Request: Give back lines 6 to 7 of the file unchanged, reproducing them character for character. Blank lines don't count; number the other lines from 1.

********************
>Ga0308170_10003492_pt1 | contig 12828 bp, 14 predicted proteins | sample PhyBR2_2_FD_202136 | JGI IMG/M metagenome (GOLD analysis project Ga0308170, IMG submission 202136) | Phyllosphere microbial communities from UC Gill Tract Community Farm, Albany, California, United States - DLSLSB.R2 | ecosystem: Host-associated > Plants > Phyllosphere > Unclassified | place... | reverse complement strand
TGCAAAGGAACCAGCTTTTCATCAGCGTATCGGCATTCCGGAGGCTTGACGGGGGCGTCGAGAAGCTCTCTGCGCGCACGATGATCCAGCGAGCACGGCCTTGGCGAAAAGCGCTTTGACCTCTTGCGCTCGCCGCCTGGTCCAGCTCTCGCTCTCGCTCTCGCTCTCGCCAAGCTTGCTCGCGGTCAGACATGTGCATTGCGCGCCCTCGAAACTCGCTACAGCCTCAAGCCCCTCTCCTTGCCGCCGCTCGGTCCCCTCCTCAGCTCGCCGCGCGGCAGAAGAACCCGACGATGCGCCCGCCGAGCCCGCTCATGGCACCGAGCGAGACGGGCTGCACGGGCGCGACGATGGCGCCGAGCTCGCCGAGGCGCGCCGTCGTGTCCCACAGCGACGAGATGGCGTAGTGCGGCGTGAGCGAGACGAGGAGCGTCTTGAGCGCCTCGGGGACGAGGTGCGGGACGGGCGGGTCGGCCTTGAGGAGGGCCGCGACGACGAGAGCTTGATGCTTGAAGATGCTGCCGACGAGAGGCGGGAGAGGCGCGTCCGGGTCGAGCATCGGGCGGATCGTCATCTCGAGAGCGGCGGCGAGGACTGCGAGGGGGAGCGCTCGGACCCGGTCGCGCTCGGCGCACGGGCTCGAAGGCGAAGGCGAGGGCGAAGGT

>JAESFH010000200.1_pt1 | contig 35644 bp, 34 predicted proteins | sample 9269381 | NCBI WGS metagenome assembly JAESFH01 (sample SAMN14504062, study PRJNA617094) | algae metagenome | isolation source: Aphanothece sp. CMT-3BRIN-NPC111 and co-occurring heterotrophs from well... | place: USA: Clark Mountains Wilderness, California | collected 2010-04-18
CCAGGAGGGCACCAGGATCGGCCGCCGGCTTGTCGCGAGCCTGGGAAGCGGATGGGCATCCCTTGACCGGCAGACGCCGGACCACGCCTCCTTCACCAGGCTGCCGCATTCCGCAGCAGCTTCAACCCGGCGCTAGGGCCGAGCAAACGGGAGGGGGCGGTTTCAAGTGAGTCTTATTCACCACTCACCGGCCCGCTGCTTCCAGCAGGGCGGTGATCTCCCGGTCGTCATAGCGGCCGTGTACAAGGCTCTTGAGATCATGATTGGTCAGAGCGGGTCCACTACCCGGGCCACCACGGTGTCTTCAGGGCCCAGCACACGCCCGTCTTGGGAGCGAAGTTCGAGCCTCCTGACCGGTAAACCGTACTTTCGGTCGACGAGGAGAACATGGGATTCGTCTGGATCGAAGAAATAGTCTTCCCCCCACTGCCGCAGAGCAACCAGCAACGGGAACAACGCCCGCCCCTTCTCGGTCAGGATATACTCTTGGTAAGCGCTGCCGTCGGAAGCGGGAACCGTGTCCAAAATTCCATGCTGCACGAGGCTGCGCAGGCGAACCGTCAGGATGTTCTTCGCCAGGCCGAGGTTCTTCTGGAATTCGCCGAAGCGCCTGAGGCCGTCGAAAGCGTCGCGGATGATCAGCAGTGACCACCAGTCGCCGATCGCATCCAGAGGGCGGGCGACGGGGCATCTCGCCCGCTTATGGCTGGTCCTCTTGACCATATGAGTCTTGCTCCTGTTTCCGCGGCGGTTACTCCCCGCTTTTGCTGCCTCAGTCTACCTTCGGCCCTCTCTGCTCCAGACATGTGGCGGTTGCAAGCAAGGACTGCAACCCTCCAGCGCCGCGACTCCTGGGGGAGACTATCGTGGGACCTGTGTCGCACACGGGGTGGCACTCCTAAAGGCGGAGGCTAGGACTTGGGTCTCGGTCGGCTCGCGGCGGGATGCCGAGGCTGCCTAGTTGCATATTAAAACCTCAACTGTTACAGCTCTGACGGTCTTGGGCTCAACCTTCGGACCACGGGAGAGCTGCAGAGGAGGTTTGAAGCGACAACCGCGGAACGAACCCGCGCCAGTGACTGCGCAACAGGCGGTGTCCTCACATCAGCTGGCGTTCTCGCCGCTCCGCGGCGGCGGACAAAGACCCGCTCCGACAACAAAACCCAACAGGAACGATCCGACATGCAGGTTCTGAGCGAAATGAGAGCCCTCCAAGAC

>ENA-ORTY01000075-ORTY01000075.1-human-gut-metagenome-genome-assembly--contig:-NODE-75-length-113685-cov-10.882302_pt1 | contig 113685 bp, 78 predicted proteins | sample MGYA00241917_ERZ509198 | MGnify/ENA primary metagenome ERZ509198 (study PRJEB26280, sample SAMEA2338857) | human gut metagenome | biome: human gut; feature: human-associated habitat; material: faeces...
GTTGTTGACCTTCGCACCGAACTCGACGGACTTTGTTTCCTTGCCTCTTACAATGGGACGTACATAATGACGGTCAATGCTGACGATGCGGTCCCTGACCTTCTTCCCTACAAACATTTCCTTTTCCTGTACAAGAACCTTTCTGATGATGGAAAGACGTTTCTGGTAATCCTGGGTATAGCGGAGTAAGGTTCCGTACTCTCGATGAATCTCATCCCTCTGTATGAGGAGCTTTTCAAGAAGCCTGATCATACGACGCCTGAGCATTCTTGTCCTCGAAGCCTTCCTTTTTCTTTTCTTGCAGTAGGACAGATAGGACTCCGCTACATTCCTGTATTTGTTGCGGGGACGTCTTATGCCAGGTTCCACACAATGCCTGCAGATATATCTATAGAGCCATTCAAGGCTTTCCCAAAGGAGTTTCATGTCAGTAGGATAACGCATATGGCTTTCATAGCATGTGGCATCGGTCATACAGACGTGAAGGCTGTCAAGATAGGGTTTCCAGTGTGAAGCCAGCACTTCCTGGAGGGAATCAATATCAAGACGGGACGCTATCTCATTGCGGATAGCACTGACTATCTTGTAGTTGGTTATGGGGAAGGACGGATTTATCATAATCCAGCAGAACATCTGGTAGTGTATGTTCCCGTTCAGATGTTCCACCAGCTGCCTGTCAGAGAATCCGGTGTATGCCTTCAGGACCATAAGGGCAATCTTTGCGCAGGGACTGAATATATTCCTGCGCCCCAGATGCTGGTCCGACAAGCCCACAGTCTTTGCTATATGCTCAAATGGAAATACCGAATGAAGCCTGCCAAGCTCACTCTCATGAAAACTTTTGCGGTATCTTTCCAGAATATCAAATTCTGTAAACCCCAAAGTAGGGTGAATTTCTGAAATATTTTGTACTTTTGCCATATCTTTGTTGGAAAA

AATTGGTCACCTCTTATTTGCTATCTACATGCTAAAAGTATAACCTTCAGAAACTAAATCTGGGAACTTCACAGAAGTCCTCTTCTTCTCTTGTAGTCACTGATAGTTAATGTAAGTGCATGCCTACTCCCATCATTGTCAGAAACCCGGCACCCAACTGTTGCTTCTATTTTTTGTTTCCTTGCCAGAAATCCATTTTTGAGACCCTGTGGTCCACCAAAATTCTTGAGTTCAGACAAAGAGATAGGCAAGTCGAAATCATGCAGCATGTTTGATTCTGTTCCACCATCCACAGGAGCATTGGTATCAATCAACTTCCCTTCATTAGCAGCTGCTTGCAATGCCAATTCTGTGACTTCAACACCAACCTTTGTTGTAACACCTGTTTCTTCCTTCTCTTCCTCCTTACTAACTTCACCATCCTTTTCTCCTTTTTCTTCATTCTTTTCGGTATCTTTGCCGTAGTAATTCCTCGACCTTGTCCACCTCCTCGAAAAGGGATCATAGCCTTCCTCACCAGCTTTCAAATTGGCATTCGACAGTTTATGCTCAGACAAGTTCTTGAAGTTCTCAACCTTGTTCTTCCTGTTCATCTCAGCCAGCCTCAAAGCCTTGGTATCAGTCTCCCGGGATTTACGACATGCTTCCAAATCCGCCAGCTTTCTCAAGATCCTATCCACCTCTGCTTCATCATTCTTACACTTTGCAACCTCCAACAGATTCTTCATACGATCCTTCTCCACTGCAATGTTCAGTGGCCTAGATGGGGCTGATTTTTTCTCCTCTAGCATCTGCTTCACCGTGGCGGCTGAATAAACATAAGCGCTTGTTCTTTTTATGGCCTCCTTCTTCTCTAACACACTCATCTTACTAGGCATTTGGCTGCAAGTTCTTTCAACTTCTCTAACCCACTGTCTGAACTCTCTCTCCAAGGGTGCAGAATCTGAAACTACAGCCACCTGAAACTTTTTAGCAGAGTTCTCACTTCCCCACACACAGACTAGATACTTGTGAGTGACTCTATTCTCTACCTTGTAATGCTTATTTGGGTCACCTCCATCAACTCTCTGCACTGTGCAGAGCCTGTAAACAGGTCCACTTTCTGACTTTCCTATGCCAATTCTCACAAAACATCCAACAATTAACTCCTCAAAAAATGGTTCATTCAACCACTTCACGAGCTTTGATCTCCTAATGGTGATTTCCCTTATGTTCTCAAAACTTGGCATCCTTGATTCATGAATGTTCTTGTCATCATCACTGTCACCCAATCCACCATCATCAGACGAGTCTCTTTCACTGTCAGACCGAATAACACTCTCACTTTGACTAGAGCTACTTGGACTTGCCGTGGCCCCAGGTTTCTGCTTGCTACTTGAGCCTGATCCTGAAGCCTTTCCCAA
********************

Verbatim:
GTTGTTGACCTTCGCACCGAACTCGACGGACTTTGTTTCCTTGCCTCTTACAATGGGACGTACATAATGACGGTCAATGCTGACGATGCGGTCCCTGACCTTCTTCCCTACAAACATTTCCTTTTCCTGTACAAGAACCTTTCTGATGATGGAAAGACGTTTCTGGTAATCCTGGGTATAGCGGAGTAAGGTTCCGTACTCTCGATGAATCTCATCCCTCTGTATGAGGAGCTTTTCAAGAAGCCTGATCATACGACGCCTGAGCATTCTTGTCCTCGAAGCCTTCCTTTTTCTTTTCTTGCAGTAGGACAGATAGGACTCCGCTACATTCCTGTATTTGTTGCGGGGACGTCTTATGCCAGGTTCCACACAATGCCTGCAGATATATCTATAGAGCCATTCAAGGCTTTCCCAAAGGAGTTTCATGTCAGTAGGATAACGCATATGGCTTTCATAGCATGTGGCATCGGTCATACAGACGTGAAGGCTGTCAAGATAGGGTTTCCAGTGTGAAGCCAGCACTTCCTGGAGGGAATCAATATCAAGACGGGACGCTATCTCATTGCGGATAGCACTGACTATCTTGTAGTTGGTTATGGGGAAGGACGGATTTATCATAATCCAGCAGAACATCTGGTAGTGTATGTTCCCGTTCAGATGTTCCACCAGCTGCCTGTCAGAGAATCCGGTGTATGCCTTCAGGACCATAAGGGCAATCTTTGCGCAGGGACTGAATATATTCCTGCGCCCCAGATGCTGGTCCGACAAGCCCACAGTCTTTGCTATATGCTCAAATGGAAATACCGAATGAAGCCTGCCAAGCTCACTCTCATGAAAACTTTTGCGGTATCTTTCCAGAATATCAAATTCTGTAAACCCCAAAGTAGGGTGAATTTCTGAAATATTTTGTACTTTTGCCATATCTTTGTTGGAAAA

AATTGGTCACCTCTTATTTGCTATCTACATGCTAAAAGTATAACCTTCAGAAACTAAATCTGGGAACTTCACAGAAGTCCTCTTCTTCTCTTGTAGTCACTGATAGTTAATGTAAGTGCATGCCTACTCCCATCATTGTCAGAAACCCGGCACCCAACTGTTGCTTCTATTTTTTGTTTCCTTGCCAGAAATCCATTTTTGAGACCCTGTGGTCCACCAAAATTCTTGAGTTCAGACAAAGAGATAGGCAAGTCGAAATCATGCAGCATGTTTGATTCTGTTCCACCATCCACAGGAGCATTGGTATCAATCAACTTCCCTTCATTAGCAGCTGCTTGCAATGCCAATTCTGTGACTTCAACACCAACCTTTGTTGTAACACCTGTTTCTTCCTTCTCTTCCTCCTTACTAACTTCACCATCCTTTTCTCCTTTTTCTTCATTCTTTTCGGTATCTTTGCCGTAGTAATTCCTCGACCTTGTCCACCTCCTCGAAAAGGGATCATAGCCTTCCTCACCAGCTTTCAAATTGGCATTCGACAGTTTATGCTCAGACAAGTTCTTGAAGTTCTCAACCTTGTTCTTCCTGTTCATCTCAGCCAGCCTCAAAGCCTTGGTATCAGTCTCCCGGGATTTACGACATGCTTCCAAATCCGCCAGCTTTCTCAAGATCCTATCCACCTCTGCTTCATCATTCTTACACTTTGCAACCTCCAACAGATTCTTCATACGATCCTTCTCCACTGCAATGTTCAGTGGCCTAGATGGGGCTGATTTTTTCTCCTCTAGCATCTGCTTCACCGTGGCGGCTGAATAAACATAAGCGCTTGTTCTTTTTATGGCCTCCTTCTTCTCTAACACACTCATCTTACTAGGCATTTGGCTGCAAGTTCTTTCAACTTCTCTAACCCACTGTCTGAACTCTCTCTCCAAGGGTGCAGAATCTGAAACTACAGCCACCTGAAACTTTTTAGCAGAGTTCTCACTTCCCCACACACAGACTAGATACTTGTGAGTGACTCTATTCTCTACCTTGTAATGCTTATTTGGGTCACCTCCATCAACTCTCTGCACTGTGCAGAGCCTGTAAACAGGTCCACTTTCTGACTTTCCTATGCCAATTCTCACAAAACATCCAACAATTAACTCCTCAAAAAATGGTTCATTCAACCACTTCACGAGCTTTGATCTCCTAATGGTGATTTCCCTTATGTTCTCAAAACTTGGCATCCTTGATTCATGAATGTTCTTGTCATCATCACTGTCACCCAATCCACCATCATCAGACGAGTCTCTTTCACTGTCAGACCGAATAACACTCTCACTTTGACTAGAGCTACTTGGACTTGCCGTGGCCCCAGGTTTCTGCTTGCTACTTGAGCCTGATCCTGAAGCCTTTCCCAA